Week of November 27
The Promise of Hope
Prayer from Anglican Book of Common Prayer
Almighty God, give us grace to cast away the works of darkness, now in the time of this mortal life in which your Son, Jesus Christ, came to visit us in great humility; that in the last day, when he shall come again in his glorious majesty to judge both the living and the dead, we may rise to the life immortal through him who lives and reigns with you and the Holy Spirit, one God, now and forever. Amen.
Read John 1
Advent is often a minor note in church services recognizing witnesses to the Incarnation when God became flesh. However, historically Advent focused more on the final coming of the Messiah in all his glory establishing his everlasting kingdom. What might happen to our Advent experience if we redirect our eyes to the King of Glory while still contemplating the baby in the manger?
The people of the first covenant, the direct descendants of Abraham, Isaac, and Jacob, rebelled from and returned to their Creator over and over again. With every restoration, idolatry captured the nation within a generation or two. Finally, the total capitulation of God’s people to the cultures in which they lived ultimately cut them off from the Lord altogether.
We still turn away from our Creator when the pull of culture becomes strong. God’s righteousness will judge, but his mercy offers a promise of hope. Isaiah wrote, “‘With everlasting love, I will have compassion on you,’ says your Redeemer” (Isaiah 54). Jesus is the compassion of God made manifest (John 1:14), and his first coming is the invitation to reconciliation. God extended this hope to all people through the Incarnation. The first candle of Advent is the hope for all the nations: Jesus ransomed people for God from every tribe and language and people” (Isaiah 55; 1 Corinthians 15; Revelation 5). Every tribe. Every language. Every culture. The Incarnation is for everyone.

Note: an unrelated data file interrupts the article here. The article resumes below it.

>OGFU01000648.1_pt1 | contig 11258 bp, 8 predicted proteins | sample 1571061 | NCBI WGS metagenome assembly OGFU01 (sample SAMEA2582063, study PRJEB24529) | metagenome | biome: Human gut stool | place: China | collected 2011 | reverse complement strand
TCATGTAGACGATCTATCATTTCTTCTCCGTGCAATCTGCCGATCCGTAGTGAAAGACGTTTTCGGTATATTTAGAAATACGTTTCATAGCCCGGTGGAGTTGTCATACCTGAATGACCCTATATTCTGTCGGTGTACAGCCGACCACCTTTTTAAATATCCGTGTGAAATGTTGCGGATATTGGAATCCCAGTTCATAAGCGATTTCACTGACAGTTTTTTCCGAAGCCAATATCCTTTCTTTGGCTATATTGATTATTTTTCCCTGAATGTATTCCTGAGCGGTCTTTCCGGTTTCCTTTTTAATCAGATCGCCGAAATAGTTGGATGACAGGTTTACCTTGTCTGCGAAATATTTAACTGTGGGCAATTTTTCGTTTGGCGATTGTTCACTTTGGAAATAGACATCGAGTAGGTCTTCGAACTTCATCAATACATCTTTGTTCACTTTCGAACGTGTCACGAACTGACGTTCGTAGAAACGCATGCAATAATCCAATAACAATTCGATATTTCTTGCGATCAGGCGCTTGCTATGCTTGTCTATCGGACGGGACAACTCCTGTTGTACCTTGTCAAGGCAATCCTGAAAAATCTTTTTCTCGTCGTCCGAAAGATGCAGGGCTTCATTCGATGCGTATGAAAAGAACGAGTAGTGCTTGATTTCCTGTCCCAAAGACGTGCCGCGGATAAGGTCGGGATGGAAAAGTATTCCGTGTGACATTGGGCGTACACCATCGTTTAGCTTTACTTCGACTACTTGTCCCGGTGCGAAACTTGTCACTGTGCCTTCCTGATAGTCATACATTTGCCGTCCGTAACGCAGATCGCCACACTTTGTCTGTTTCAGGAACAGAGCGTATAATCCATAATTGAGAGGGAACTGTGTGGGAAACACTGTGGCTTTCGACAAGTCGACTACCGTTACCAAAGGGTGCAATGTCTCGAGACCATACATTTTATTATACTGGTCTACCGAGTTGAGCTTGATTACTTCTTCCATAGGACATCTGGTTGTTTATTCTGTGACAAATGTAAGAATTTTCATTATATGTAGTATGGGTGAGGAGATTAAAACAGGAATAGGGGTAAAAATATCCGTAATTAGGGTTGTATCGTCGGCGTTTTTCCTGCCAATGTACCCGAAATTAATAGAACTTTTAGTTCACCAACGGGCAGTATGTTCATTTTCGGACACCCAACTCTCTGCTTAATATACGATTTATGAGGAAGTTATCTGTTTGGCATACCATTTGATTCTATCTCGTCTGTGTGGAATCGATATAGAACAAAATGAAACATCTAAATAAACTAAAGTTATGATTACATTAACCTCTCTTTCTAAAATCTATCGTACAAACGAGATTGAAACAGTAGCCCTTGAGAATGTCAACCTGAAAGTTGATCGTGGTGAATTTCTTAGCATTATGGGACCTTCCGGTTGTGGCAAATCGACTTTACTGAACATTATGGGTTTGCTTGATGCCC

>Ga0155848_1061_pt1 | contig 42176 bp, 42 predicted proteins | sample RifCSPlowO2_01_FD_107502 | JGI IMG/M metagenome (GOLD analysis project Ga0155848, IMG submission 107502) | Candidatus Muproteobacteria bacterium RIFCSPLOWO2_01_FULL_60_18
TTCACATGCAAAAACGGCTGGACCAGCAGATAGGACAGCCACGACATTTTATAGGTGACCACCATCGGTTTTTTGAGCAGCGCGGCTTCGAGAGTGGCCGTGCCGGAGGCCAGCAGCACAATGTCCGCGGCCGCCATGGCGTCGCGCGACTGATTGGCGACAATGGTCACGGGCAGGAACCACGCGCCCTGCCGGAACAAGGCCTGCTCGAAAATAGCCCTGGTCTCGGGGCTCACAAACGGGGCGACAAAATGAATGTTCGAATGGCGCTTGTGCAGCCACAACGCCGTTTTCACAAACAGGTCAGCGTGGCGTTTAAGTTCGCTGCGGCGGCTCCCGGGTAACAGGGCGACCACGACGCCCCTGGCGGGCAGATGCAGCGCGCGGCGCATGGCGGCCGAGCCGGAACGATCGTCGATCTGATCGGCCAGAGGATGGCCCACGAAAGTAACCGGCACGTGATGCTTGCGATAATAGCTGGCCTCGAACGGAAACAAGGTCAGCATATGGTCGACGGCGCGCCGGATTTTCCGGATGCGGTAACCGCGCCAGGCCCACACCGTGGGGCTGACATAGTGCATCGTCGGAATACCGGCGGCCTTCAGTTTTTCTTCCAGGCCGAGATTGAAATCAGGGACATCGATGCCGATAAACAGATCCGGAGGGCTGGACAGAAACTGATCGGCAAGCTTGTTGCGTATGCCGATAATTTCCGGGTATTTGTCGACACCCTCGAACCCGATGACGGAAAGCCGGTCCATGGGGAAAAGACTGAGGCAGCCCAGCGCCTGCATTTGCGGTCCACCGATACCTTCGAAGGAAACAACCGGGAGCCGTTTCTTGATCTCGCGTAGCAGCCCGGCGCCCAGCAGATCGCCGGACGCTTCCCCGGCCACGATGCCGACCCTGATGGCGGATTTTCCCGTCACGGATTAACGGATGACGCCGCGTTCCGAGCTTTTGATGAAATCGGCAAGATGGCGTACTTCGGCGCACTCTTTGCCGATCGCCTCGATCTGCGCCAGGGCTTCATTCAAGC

The incarnation is the beginning; there is also a culmination. Jesus will come again to establish his Kingdom in glorious majesty, banishing the work of the evil one and bringing peace, justice, and adoration before the throne of God. At that time, we will sing to the hope of the nations a joyful song:
“Blessing and honor and glory and power be to the one seated on the throne and to the Lamb, forever and ever!” (Revelation 5:13). This is our future. From the manger to the throne, Jesus is our hope and our future.
- Seek the Son who is himself God
- Rejoice that the Light made you a child of God
- Let the hope of the nations be the cry of your heart.
Read Isaiah 55
- What does it mean to “go out with joy?”
- What picture does this pericope (passage of scripture) paint for you of the glorious majesty of Jesus?
- Seek the Lord whose ways are so much higher than yours.
- Rejoice that the Holy One has called you his own.
- Let the hope of the nations be the desire of your spirit.
Read Revelation 5
- What do the words of the songs mean for your heart and mind today?
- What picture does this pericope paint for you of the glorious majesty of Jesus?
- Sing the song of Revelation 5:9-10
- Rejoice that the Lamb is worthy of power, riches, wisdom, strength, honor, glory, and blessing.
- Let the hope of the nations be the focus of your intercession.